“The (Rodrigues) people take time to enjoy life and let time have its way with them…”. Quote from Rodrigues Tourism website.
Well I’m certainly letting time have its way with me! How relaxing it is in Rodrigues!
Rodrigues is a small hilly volcanic island – only 8km by 18km – with over 40,000 inhabitants. It is well away from major shipping routes and the main island of Mauritius is about 350nm to the west. Port Mathurin is the main town and filled with colourful shop fronts and a mixture of French and English signs.
After our bumpy voyage, our reward at this latitude is cooler weather (can actually sleep under a blanket type of weather). The sky is blue most of the time and the sou’easter blows in differing strengths, sometimes sending squalls and light rain to wash down the salt.
Blue Heeler is berthed alongside a dusty concrete wharf along with eight other vessels from around the globe. Every couple of weeks a supply ship from Mauritius requires the dock to unload so all yachts have to leave temporarily until the ship leaves the next day.
Due to the location and testing conditions to sail here, not many yachts actually get to visit, tending to experience a longer but more importantly less stressful sail to Madagascar or the Seychelles. The isolation makes Rodrigues a very special place to visit indeed.
Officials attending to our arrival were courteous and friendly. Immigration, Coast Guard, Health Inspector and Port Control visited our boat in turn finally granting us clearance. As we arrived on a Sunday, we had to pay 2000Rs in overtime and the Health inspector was 1804Rs for his time (total around $100). There are no additional fees to stay at the port so it’s actually quite reasonable.
As usual in a new location, the first week is spent washing clothes, cleaning the boat and familiarizing ourselves by zig-zagging through the grid of streets. The town of Port Mathurin is small and easy to navigate, with plenty of locals in the streets each day. The people are welcoming, friendly and enjoy a way of life that many would envy. Although upon speaking with a local shop keeper, she said that we see only “one side of the coin”, and perhaps don’t see the other side. She was referring to those that live in poor conditions elsewhere on the island that most tourists don’t see. Our way of travelling allows us to spent more time in a place and really get a feel for it, and maybe a better glimpse of the other side of the coin.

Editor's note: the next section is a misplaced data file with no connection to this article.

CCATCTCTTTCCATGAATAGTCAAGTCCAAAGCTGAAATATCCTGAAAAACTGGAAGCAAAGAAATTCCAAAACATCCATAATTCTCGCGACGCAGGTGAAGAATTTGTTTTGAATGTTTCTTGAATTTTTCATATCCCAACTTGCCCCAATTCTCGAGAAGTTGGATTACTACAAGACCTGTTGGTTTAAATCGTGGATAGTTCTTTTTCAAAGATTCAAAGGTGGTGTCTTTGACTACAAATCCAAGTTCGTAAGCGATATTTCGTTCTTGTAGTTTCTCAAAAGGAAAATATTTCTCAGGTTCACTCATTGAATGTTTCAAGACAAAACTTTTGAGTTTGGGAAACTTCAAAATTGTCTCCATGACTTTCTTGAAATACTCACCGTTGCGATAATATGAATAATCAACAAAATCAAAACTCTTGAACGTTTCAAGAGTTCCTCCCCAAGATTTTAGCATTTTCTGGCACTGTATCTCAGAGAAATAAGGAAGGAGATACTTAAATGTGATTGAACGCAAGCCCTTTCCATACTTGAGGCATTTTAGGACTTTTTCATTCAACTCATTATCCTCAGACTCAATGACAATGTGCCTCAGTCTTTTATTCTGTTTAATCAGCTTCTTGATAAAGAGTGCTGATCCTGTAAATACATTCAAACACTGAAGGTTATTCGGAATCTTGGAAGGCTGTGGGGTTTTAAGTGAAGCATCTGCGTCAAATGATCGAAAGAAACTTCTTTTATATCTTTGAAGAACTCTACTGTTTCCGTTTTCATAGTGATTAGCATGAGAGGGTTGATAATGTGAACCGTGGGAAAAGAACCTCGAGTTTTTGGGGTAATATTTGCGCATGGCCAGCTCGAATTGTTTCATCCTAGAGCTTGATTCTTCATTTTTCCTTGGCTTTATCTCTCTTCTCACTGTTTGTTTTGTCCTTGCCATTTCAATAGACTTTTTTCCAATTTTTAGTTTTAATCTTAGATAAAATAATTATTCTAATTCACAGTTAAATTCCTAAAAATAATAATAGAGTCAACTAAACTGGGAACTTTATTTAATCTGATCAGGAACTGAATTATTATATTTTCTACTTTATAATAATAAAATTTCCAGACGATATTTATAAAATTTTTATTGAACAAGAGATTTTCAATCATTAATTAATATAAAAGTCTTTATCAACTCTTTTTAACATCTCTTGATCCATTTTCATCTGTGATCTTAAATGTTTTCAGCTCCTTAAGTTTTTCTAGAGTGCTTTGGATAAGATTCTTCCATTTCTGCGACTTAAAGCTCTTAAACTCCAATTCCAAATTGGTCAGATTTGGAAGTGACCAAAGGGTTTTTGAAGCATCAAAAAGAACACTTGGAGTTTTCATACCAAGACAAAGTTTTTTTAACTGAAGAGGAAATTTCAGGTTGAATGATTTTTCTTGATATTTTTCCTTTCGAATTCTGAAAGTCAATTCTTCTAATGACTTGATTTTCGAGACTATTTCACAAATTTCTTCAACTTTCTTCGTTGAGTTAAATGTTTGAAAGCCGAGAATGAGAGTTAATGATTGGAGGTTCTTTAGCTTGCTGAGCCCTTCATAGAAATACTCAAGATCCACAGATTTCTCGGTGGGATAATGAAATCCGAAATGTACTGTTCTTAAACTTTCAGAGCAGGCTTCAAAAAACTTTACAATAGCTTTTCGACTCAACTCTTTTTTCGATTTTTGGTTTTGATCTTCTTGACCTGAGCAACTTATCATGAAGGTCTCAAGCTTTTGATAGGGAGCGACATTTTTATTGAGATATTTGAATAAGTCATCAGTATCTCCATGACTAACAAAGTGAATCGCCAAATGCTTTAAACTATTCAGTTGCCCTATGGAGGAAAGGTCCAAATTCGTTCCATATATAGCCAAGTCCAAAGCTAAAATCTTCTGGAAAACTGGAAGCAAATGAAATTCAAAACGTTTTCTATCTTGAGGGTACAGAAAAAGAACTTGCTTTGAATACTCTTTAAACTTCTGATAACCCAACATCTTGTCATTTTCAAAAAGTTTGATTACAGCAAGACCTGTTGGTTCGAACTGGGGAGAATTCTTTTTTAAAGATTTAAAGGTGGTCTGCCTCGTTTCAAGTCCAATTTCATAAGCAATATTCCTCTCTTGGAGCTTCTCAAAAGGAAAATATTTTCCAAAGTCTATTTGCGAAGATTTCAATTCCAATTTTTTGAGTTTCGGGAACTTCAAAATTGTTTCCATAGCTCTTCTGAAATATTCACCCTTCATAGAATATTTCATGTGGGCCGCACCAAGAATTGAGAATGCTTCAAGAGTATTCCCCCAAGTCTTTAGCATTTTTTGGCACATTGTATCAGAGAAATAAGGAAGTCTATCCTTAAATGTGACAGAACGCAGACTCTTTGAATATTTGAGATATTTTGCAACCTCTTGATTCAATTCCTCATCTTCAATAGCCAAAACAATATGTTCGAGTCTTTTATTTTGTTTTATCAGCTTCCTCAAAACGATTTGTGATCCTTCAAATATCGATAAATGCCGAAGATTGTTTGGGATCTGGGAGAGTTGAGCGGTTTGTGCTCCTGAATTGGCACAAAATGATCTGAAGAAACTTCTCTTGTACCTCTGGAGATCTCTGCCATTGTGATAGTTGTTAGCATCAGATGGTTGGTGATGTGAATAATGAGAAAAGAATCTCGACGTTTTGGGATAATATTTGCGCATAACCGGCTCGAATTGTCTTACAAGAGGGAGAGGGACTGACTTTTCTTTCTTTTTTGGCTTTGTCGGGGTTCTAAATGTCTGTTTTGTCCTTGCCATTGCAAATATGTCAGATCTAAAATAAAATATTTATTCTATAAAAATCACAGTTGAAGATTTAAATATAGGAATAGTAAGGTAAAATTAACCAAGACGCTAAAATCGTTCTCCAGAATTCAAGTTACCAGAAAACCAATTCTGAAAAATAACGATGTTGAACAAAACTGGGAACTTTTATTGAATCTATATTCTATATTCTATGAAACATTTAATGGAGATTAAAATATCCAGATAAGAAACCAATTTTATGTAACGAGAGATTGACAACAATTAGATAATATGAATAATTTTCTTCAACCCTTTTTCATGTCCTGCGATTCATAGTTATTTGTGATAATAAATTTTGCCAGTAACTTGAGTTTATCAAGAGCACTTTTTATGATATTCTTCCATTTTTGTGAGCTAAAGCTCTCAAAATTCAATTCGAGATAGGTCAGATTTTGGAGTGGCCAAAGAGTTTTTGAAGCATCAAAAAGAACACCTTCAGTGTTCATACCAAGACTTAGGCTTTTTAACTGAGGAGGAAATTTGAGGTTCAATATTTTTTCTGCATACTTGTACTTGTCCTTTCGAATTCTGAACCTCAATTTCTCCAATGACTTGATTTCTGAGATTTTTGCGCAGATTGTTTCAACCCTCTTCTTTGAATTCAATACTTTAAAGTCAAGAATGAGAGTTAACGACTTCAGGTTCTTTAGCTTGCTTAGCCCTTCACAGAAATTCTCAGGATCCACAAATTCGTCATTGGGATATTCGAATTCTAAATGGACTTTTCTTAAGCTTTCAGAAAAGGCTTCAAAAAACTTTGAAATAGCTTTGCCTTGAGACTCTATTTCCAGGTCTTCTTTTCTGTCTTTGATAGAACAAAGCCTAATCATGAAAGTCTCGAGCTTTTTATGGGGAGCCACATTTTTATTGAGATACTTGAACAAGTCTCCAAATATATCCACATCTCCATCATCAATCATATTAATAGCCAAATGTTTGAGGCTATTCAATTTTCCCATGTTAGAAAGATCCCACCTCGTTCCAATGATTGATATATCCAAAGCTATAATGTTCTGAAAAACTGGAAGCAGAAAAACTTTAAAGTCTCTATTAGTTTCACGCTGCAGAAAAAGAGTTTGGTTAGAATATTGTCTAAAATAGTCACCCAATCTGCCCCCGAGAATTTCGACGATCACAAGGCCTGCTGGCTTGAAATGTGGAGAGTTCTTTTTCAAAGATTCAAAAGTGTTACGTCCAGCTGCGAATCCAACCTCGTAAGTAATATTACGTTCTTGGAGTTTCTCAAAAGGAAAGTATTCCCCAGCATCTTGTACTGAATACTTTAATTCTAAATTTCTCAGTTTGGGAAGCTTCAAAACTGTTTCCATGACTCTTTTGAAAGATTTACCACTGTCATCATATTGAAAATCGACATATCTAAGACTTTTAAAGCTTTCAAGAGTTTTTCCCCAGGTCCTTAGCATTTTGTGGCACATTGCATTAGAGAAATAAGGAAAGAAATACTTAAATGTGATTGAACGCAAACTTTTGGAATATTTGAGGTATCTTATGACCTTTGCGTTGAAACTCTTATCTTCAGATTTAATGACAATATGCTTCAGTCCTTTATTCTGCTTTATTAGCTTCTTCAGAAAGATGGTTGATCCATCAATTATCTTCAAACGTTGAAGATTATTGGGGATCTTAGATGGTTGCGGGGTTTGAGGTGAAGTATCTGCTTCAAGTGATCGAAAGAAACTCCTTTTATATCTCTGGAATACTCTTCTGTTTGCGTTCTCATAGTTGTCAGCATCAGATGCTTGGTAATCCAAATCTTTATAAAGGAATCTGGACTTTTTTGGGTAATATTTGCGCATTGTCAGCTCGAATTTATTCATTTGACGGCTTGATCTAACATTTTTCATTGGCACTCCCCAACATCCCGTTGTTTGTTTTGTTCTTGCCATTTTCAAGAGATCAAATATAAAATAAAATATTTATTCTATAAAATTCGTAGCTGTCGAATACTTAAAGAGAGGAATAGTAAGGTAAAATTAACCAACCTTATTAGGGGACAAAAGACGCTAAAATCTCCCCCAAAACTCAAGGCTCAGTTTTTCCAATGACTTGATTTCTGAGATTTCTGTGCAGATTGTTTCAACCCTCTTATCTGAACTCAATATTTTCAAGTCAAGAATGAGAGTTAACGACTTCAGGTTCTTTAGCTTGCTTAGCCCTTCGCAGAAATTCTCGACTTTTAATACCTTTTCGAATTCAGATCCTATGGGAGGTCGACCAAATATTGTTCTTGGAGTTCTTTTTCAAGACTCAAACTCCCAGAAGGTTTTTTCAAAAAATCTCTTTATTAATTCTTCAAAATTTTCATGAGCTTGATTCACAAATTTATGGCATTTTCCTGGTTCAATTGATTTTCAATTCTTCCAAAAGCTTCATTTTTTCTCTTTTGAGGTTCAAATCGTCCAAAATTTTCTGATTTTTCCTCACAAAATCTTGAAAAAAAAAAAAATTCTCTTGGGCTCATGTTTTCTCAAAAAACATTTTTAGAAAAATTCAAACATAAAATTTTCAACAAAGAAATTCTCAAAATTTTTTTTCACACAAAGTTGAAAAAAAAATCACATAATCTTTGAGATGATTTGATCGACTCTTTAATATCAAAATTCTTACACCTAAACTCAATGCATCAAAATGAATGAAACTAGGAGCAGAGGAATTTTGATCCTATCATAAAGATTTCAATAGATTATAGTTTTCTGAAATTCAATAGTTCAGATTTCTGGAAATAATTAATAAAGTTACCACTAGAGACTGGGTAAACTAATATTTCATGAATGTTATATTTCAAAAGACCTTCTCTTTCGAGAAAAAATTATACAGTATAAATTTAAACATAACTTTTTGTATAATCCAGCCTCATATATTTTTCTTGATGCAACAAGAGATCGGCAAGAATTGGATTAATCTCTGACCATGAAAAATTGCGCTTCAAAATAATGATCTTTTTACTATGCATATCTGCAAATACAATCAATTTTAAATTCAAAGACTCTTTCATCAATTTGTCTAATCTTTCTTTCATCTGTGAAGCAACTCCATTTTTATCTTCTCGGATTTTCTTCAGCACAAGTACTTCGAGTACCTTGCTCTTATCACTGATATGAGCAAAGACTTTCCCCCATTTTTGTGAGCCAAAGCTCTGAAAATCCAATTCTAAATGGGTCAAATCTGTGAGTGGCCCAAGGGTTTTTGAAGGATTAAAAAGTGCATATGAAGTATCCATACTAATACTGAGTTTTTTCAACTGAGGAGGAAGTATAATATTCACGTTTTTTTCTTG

Although the official language in Mauritius is English, the locals speak French and Creole although many also speak very good English. All government and official signs are in English, whereas shop signs may be in French.
Australians aren’t known for speaking anything but coarse English, so as not to embarrass ourselves amongst the European sailors here with us who do speak either fluent French or at least some phrases, we have set ourselves the challenge of learning French. Of course it is necessary for us to learn French, particularly as we plan to be in the region until we arrive in South Africa in October. Plus we will visit France sometime later and other French speaking countries in the Caribbean and Pacific too.
Each morning the delicious smell of freshly baked croissants and baguettes wafts through the open hatches teasing our senses. During breakfast we familiarise ourselves with some key French phrases; counting out money helps. Understanding genders and verbs is similar to Spanish, which I learnt some time ago. The killer is the pronunciations. We are having trouble believing that oeuf, un, ou, are actually different words as they sound pretty much like someone stubbing their toe (‘ugh’). It’s a shame I took Miss Irwin’s years 7 & 8 Indonesian class years and did not learn French. C’est la vie…
While we fumble our pronunciations over coffee, the locals start each morning by 7am with chatter and movement at the port. Sounds of laughter, children playing and music fill the clean streets, while local women of all shapes, sizes and shades, wear bright coloured clothes emphasising their womanhood with tight jeans and high-heel sandals.
A visit to the bustling Saturday market to buy chicken, beef, mutton and pork, and a good selection of vegetables and fruit. Local purveyors of honey, chillies and woven baskets line the walkway outside the main market. A reduced version of the market is open most days so veggies are available. There are a couple of supermarkets – one on Rue Gordon just outside the port, plus Super Cash, on the same road but about a kilometer further on. Each sell a good variety of groceries, beers and wines from South Africa.
During our stay the locals held an expo to support World Environment Day. Plastic bags are banned here so you must take your own shopping bags and containers to the stores and markets. A wind farm on the eastern side takes advantage of the strong sou’easters, while rainwater tanks and desalination plants support the limited supply of water. The island is an impressive example of sustainable living.
A local man with an enthusiastic interest of visiting yachts called by the port one afternoon. James Waterstone – a descendent of Irish ancestors – has a hobby which is to catalogue each visiting yacht and have them complete an entry in his visitors book. I suppose he’s a ‘yacht spotter’! At age 75, James says perhaps 20 boats visit on average each year, so we feel privileged to write a few lines in his book. Of course he was keen to visit Blue Heeler and other yachts and tell us all about his family history. Many of his family reside in the south eastern suburbs of Melbourne, Australia, not too far from where we used to live.
There’s plenty to explore here. I’ll write more about Rodrigues soon.